Underrepresented, Underemployed: In the library-job search, some face special barriers

Source: Anne Ford, American Libraries, Vol. 49 nos. 11/12, November/December 2018

….White’s concerns represent only some of the potential obstacles that people from underrepresented demographic groups face when applying for positions in the library field—a field that remains about 86% white and 97% able-bodied (per the 2017 ALA Demographic Survey, which did not ask about sexual orientation.)

Because the library profession has been trying to diversify itself for a long time—particularly racially, and particularly through initiatives such as diversity task forces and diversity fellowships—some may be surprised that people from underrepresented communities still encounter barriers to library employment….

Does Hiring For ‘Culture Fit’ Perpetuate Bias? Two HR experts debate the issue.

Source: Mel Hennigan and Lindsay Evans, SHRM, HR Today, October 31, 2018

YES: Hiring bias is hiding beneath the cloak of company culture.
When successful tech companies popularized corporate culture as an asset to be fostered and shaped about 15 years ago, it didn’t take long for “culture fit” to become the new jargon used for hiring decisions that are based on personality traits. Considering culture fit as part of the overall package is a good thing for companies that have taken the time to carefully define and weigh the cultural components of the hiring decision. ….

NO: Assessing candidates for culture fit helps ensure their success.
Human capital has a direct impact on an organization’s financial performance, research shows. The people within an organization can provide a competitive advantage—or a disadvantage. Therefore, making the right hiring decisions is critical…..

Republicans Brazenly Gut Voting Rights in Lame Duck Before They Lose Power

Source: Ari Berman, Mother Jones, December 3, 2018

Four states are taking unprecedented steps to strip power from Democrats and make it harder to vote.

Related:
Case Studies in Voter Suppression: Profiling Voter Suppressors
Source: Danielle Root and Aadam Barclay, Center for American Progress Action Fund, November 26, 2018

The John Birch Society is still influencing American politics, 60 years after its founding

Source: Christopher Towler, The Conversation, December 6, 2018

The retired candy entrepreneur Robert Welch founded the John Birch Society 60 years ago to push back against what he perceived as a growing American welfare state modeled on communism and the federal government’s push to desegregate America.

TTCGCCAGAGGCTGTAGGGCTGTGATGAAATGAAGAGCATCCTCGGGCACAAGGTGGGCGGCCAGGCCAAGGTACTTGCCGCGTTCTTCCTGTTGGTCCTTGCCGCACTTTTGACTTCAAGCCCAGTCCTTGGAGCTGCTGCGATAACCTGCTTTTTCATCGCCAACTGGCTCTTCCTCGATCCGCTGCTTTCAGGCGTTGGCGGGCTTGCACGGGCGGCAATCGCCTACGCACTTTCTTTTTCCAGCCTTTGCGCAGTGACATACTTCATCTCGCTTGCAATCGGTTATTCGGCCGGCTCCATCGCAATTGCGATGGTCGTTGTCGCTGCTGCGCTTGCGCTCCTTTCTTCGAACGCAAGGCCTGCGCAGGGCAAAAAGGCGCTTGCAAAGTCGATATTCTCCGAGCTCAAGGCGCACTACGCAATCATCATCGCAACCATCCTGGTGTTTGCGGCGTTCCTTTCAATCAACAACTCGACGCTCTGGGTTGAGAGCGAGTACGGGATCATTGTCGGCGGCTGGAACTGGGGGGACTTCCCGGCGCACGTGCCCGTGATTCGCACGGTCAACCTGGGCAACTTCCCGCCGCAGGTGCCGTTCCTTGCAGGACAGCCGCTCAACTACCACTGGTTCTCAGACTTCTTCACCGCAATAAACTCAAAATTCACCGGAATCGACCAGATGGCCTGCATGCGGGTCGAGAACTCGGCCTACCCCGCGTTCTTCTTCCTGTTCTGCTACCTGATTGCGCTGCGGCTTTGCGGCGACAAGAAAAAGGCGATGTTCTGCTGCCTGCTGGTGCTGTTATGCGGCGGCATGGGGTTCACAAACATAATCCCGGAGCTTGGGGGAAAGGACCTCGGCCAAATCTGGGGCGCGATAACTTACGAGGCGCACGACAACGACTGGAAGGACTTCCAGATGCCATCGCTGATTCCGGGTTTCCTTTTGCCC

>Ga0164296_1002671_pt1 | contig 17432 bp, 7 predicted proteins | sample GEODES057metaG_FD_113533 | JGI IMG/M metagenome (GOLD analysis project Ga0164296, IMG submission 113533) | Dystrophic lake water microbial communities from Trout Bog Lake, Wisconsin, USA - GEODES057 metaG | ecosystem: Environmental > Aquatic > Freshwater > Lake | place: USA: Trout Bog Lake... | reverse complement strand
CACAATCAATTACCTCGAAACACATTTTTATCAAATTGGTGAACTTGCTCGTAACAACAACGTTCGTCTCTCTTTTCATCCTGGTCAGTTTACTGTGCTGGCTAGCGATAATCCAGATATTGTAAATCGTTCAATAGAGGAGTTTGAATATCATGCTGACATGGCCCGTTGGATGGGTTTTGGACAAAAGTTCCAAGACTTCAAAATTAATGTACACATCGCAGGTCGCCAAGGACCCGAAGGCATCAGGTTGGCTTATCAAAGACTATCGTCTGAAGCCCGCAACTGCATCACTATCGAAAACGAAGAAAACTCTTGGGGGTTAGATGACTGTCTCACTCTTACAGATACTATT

Although Welch’s group has never amassed more than 100,000 dues-paying members, it had garnered an estimated 4 to 6 million sympathizers within four years of its 1958 formation.

As a scholar of political history and social movements, I find many parallels between today’s far right and its predecessors. Just as the John Birch Society emerged in the midst of the civil rights movement, today’s far-right movements formed as a reaction to the election of Barack Obama – a milestone for racial equality…..

…. Even though Welch understood racism and bigotry would hurt his cause, the John Birch Society’s opposition to the civil rights movement attracted Americans sympathetic to racist paranoia. For example, it consistently published reports accusing civil rights leaders of communist subversion and alleging that people of color were plotting to divide the country and control the world. ….

…. The John Birch Society is also directly linked to conservative politics today.

Most notably, Fred Koch, the father of David and Charles Koch, was among the Birch Society’s first 11 members and its main financial backers. The billionaire Koch brothers have pumped massive amounts of money into libertarian causes and conservative political campaigns for decades. ….

The Strength of Whites’ Ties: How Employers Reward the Referrals of Black and White Jobseekers

Source: Fabiana Silva, Social Forces, Volume 97, Issue 2, December 2018
(subscription required)

From the abstract:
Sociologists commonly point to jobseekers’ racially segregated networks and employers’ discriminatory behavior to explain racial inequality in employment. Network scholars argue that, given segregated networks and black and white employees’ unequal position in the labor market, employers’ reliance on employee referrals reproduces black disadvantage. Scholars of discrimination focus instead on employers’ unequal treatment of equally qualified black and white jobseekers. Drawing on an original experiment with a sample of white individuals with hiring responsibilities, I seek to bridge these literatures by examining whether respondents’ racial prejudice affects how they reward employee referrals of black and white applicants from black and white employees. I use a measure of implicit prejudice that is resistant to social desirability and that can capture biases among people who genuinely believe they are unbiased. Whether evaluated by low-prejudiced or high-prejudiced respondents, white applicants benefit greatly from same-race referrals. In contrast, black applicants do not benefit from same-race referrals, even when they are evaluated by low-prejudiced respondents. In fact, black applicants only benefit from having a referral when two conditions are met: the referring employee is white and they are evaluated by a relatively low-prejudiced respondent. These findings suggest that in addition to their disadvantage in access to employee referrals, black jobseekers suffer from a disadvantage in returns to these referrals.